The History of Nalandabodhi

In January of 1996, Dzogchen Ponlop Rinpoche was invited to join the faculty of the Religious Studies department at Naropa University, in Boulder, Colorado, as a visiting professor. The combination of his scholarly prowess, personable demeanor, and surprising knowledge of popular culture drew great interest. In 1997, in response to the requests of students wishing to study formally with him, Rinpoche founded his spiritual community, Nalandabodhi, which soon developed into an international network of Buddhist study and practice centers. In 1998, the Venerable Khenpo Tsultrim Gyamtso Rinpoche graciously assumed the position of Spiritual Director of Nalandabodhi and currently works closely with Rinpoche on the continuing development of all phases of the curriculum.

In 1999, after years of constant travel, Rinpoche moved his residence to the port city of Seattle, Washington, just a short distance south from his Vancouver home. With the encouragement and blessing of his guru, Khenpo Tsultrim Gyamtso Rinpoche, Rinpoche, in 2003, opened the doors to Nalanda West, “Center for American Buddhism,” an ecumenical event center and the headquarters for Dzogchen Ponlop Rinpoche’s teaching activity in North America.

To the great fortune of Rinpoche’s students, Rinpoche developed comprehensive paths of both study and meditation, complete with extensive and accessible support materials, for the members of Nalandabodhi, beginning with the fundamentals and culminating with opportunities to practice some of the most profound Buddhist methods for awakening in a context of a lay householder lifestyle. Rinpoche has convened and taught at an annual, private retreat for the members of Nalandabodhi since 1999.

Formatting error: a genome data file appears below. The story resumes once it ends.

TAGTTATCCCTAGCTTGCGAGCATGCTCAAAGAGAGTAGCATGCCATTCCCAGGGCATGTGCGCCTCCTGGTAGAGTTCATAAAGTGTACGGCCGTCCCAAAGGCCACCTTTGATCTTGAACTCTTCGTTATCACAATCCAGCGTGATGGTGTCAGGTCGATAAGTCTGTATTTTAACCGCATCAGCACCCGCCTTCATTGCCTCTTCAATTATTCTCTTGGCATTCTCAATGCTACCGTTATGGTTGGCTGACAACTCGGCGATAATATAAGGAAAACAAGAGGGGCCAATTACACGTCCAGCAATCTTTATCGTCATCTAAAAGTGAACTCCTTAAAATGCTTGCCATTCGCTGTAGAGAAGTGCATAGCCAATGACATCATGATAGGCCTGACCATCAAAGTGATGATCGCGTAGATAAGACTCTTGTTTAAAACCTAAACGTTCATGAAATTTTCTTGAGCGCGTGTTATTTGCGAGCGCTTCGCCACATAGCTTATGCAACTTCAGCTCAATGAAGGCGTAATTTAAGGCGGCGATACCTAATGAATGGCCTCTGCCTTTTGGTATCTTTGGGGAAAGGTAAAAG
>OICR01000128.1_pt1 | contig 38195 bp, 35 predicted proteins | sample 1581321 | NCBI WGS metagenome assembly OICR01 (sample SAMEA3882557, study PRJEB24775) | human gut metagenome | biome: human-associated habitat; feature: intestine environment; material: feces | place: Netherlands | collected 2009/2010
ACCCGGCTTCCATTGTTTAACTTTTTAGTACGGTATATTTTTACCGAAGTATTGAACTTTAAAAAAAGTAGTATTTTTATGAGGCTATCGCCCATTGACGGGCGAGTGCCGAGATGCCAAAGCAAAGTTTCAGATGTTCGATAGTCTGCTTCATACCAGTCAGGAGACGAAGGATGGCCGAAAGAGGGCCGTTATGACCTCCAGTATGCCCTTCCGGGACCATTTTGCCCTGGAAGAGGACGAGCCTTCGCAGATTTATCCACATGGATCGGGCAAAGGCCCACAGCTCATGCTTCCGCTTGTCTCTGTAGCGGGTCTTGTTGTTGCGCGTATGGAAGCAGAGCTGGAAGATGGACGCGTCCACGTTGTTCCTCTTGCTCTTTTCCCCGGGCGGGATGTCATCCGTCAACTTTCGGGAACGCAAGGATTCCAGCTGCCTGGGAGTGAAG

In 2005, as an expression of his commitment to the development of Western Buddhism, and at the encouragement of his main teacher, Khenpo Tsultrim Gyamtso Rinpoche, Rinpoche appointed five of his Western students to be senior teachers within his lineage for the Nalandabodhi sangha. He gave them the title Mitra (“spiritual friend”) and authorized them to impart a broad range of teachings and carry significant spiritual responsibilities in relation to the students of Nalandabodhi.

Nalanda translates as “the place that confers the lotus (of spiritual knowledge),” and was the name of the great Buddhist university that flourished for some 1800 years in ancient India. Bodhi translates as “enlightenment.” The programs sponsored by Nalandabodhi and NalandaWest (our event center located in Seattle, Washington) carry on this ancient wisdom tradition in a Western context.

Statesman and Diplomat

In 2007, Rinpoche was appointed by His Holiness the 17th Gyalwang Karmapa, Ogyen Trinley Dorje, as the United States representative of the Karmapa’s Office of Administration. Thereafter, Rinpoche led the formation of the nonprofit Karmapa Foundation and currently serves as the foundation’s president.

In 2008, His Holiness the 17th Karmapa visited the United States for the first time, following the example of his predecessor, the 16th Karmapa. Rinpoche was the principal organizer of this extraordinary first visit, bringing together variously affiliated Buddhist Centers throughout the U.S. to plan and implement all arrangements. It is estimated that 20,000 people attended the events held coast to coast. Rinpoche worked closely with the governments involved, receiving their full support. His Holiness was welcomed as a state guest by the United States government, which provided full Diplomatic Security Service.

Reaching Out In Writing

Rinpoche is author of several books, most recently, Emotional Rescue: How to Work with Your Emotions to Transform Hurt and Confusion into Energy that Empowers You. Other titles include Rebel Buddha: A Guide to a Revolution of MindMind Beyond Death,  Wild Awakening: The Heart of Mahamudra and Dzogchen, and Penetrating Wisdom: The Aspiration of Samantabhadra. He is a frequent contributor to Buddhadharma: A Practitioner’s Quarterly and Lion’s Roar. His writings also appear in issues of Best Buddhist Writing and other anthologies. Rinpoche published and served as spiritual director of the highly respected Buddhist journal, Bodhi – The Voice of Vajrayana Buddhism, during the twelve years of its publication.

DPR Official Website

→ History of the Dzogchen Ponlop Line